Posted by: Deirdre Des Jardins | March 18, 2017

Risk study: $21.8 billion in property in Oroville inundation path

Risk Management Solutions, a leading catastrophic risk modeling company headquartered in Silicon Valley, did a “what if?” modeling of a breach of the Oroville Dam. Risk Management Solutions estimated there is $21.8 billion in damageable property in the Oroville Dam inundation path. See RMS, What If The Oroville Dam Had Collapsed Completely? March 3, 2017.

Dam inundation is not covered by standard insurance policies. Only NFIP flood insurance covers flooding. But only buildings in 100 year flood plains are required to have flood insurance – and not even those buildings if they are behind FEMA certified levees. Risk Management Solutions compared the FEMA 100 year flood zones with the Oroville Dam inundation path, and found that areas with no flood insurance would include most cities: Biggs, Gridley, Live Oak, Oroville, South Oroville, Thermalito, and Yuba City.

There are similar issues with the San Luis Dam inundation path – and also billions of dollars of property at risk, with no insurance that would cover flooding from dam failure. Both Oroville Dam and San Luis Dam are known to have seismic issues – San Luis Dam has a Bureau of Reclamation initiated formal Corrective Action Study, and Oroville Dam has a mandate by the FERC five year Independent Consultant dam safety review to do a seismic re-evaluation. (See the Matt Weiser, Oroville Dam earthquake investigation may be needed, Sacramento Bee, November 29 2013.)

Failure of Oroville and San Luis Dams is not only an enormous economic risk for the Sacramento and San Joaquin Valleys, it is also an enormous risk for the California budget. Under the 1999 Paterno decision, the state of California could be liable for inverse condemnation if courts later found that the Department of Water Resource’s operations or maintenance of these large dams exposed people and property to unreasonable risk. The Paterno decision states:

“The condemnation clause of the California Constitution provides in part that ‘Private property may be taken or damaged for public use only [citation omitted] when just compensation, ascertained by a jury unless waived, has first been paid to, or into court for, the owner.’ (Cal. Const., art. I, § 19.) Where the government damages property without first paying for the right to do so, the owner may sue for inverse condemnation. [citations omitted.]”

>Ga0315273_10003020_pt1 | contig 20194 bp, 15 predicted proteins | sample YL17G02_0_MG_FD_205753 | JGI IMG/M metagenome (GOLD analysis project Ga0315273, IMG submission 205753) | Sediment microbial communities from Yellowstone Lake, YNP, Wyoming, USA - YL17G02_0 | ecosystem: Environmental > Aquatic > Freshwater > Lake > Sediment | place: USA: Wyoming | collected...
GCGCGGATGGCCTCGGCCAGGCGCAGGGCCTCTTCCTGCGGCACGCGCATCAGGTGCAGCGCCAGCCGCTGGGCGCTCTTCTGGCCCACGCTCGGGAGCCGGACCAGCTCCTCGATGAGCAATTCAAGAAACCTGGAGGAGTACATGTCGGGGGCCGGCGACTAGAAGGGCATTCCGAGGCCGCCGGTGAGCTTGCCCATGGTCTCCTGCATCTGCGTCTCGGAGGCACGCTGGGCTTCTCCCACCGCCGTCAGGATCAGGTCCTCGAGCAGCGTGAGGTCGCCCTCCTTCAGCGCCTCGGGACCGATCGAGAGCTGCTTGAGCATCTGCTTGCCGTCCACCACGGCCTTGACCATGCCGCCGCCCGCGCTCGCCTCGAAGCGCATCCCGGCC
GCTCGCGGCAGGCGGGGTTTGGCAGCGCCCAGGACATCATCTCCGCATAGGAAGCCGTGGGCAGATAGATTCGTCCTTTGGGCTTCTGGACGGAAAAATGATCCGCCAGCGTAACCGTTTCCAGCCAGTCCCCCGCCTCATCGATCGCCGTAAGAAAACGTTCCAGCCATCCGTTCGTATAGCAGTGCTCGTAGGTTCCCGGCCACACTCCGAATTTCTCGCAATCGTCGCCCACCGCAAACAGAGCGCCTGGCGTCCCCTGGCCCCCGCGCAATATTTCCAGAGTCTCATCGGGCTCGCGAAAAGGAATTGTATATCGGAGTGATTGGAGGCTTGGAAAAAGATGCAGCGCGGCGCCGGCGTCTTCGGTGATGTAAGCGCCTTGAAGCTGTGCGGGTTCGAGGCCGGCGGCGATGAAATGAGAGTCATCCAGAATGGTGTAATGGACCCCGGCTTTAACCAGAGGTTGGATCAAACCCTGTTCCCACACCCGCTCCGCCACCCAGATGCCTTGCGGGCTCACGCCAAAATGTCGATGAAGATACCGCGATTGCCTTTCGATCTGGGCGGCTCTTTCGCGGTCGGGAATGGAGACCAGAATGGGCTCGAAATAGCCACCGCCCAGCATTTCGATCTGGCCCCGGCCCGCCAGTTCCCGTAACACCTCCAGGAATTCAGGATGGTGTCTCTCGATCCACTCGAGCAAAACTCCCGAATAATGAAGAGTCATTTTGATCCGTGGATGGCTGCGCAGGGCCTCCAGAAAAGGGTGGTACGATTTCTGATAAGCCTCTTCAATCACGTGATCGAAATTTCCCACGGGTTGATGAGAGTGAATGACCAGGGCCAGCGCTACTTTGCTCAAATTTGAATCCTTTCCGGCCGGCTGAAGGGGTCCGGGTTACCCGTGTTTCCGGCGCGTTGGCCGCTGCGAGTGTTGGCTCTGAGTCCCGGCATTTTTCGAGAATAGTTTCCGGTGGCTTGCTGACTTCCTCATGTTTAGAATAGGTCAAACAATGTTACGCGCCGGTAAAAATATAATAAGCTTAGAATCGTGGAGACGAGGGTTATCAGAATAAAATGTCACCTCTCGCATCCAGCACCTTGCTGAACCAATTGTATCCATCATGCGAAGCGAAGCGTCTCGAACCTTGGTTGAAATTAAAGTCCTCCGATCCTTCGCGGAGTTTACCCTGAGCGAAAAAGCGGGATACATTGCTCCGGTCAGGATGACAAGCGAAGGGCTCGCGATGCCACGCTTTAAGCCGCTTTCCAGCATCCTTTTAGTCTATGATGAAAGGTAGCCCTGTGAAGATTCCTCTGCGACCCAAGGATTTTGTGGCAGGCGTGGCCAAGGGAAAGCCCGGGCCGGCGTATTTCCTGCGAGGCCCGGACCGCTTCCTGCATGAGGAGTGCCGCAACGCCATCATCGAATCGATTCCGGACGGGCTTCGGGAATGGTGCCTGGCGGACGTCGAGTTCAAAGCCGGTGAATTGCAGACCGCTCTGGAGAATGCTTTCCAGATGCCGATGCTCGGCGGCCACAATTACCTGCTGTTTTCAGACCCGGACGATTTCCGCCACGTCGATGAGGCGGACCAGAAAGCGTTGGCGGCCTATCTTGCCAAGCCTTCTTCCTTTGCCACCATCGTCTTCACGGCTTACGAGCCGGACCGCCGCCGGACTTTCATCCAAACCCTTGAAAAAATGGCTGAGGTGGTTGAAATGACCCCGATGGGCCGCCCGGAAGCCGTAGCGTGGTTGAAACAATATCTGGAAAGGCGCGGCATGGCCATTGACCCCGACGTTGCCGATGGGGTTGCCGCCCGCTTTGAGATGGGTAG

“….the only way to determine whether a damaged private landowner has thereby been forced to contribute a compensable “disproportionate” share of the public undertaking is to determine whether the system, as designed, constructed, operated, and maintained, exposed him to an ‘unreasonable’ risk of harm, either individually or in relation to other landowners.’ ” [citations omitted.]”

It seems clear that it is in the best interests of both the public and the state of California that the seismic and structural issues with these 1960s era dams be carefully considered and adequately remediated, both in the interim and with long term solutions.

1 FEMA 100 year flood plains                                                                                       Source: RMS

2 Oroville inundation area                                                                                                  Source: RMS

Posted by: Deirdre Des Jardins | March 14, 2017

DWR’s unpublished studies of the Oroville emergency spillway

As explained below, laws governing the formal dam safety reviews by the Federal Energy Regulatory Commission required an assessment of the adequacy of Oroville Dam’s emergency spillway.   The safety reviews relied on two unpublished studies by the Department of Water Resources’ Division of Engineering.

As part of formal reviews in 2004 and 2009, DWR’s Division of Engineering performed studies of the impacts of erosion below the Oroville emergency spillway weir. The first study appears to have been only distributed internally.  A published agenda shows the second study was presented for 15 minutes to the Federal Energy Regulatory Commission’s dam safety review team, and was marked, “CEII,” or Critical Energy Infrastructure Information, as part of FERC’s standard practice. Although stakeholders could request the second study through FERC’s FOIA process, they would have had to (1) know about the second study, and (2) sign a nondisclosure agreement to get it.

The distribution of DWR’s 2004 and 2009 Oroville emergency spillway studies is reminiscent of the notice of demolishment of Arthur Dent’s house in Hitchhiker’s Guide to the Galaxy:

But the plans were on display…”

“On display? I eventually had to go down to the cellar to find them.”

“That’s the display department.”

“With a flashlight.”

“Ah, well, the lights had probably gone.”

“So had the stairs.”

“But look, you found the notice, didn’t you?”

“Yes,” said Arthur, “yes I did. It was on display in the bottom of a locked filing cabinet stuck in a disused lavatory with a sign on the door saying ‘Beware of the Leopard.”

This is apparently standard for information used in FERC’s dam safety reviews.

The Federal Energy Regulatory Commission (FERC) Dam Safety Review Process

FERC is governed by the Federal Power Act. Part 12D requires a formal review of the safety of dams every five years by a panel of independent consultants.   One of the most important aspects of the Part 12D reviews is the Potential Failure Mode Analysis, or PFMA. The FERC Dam Safety Program webpage describes a PFMA as follows: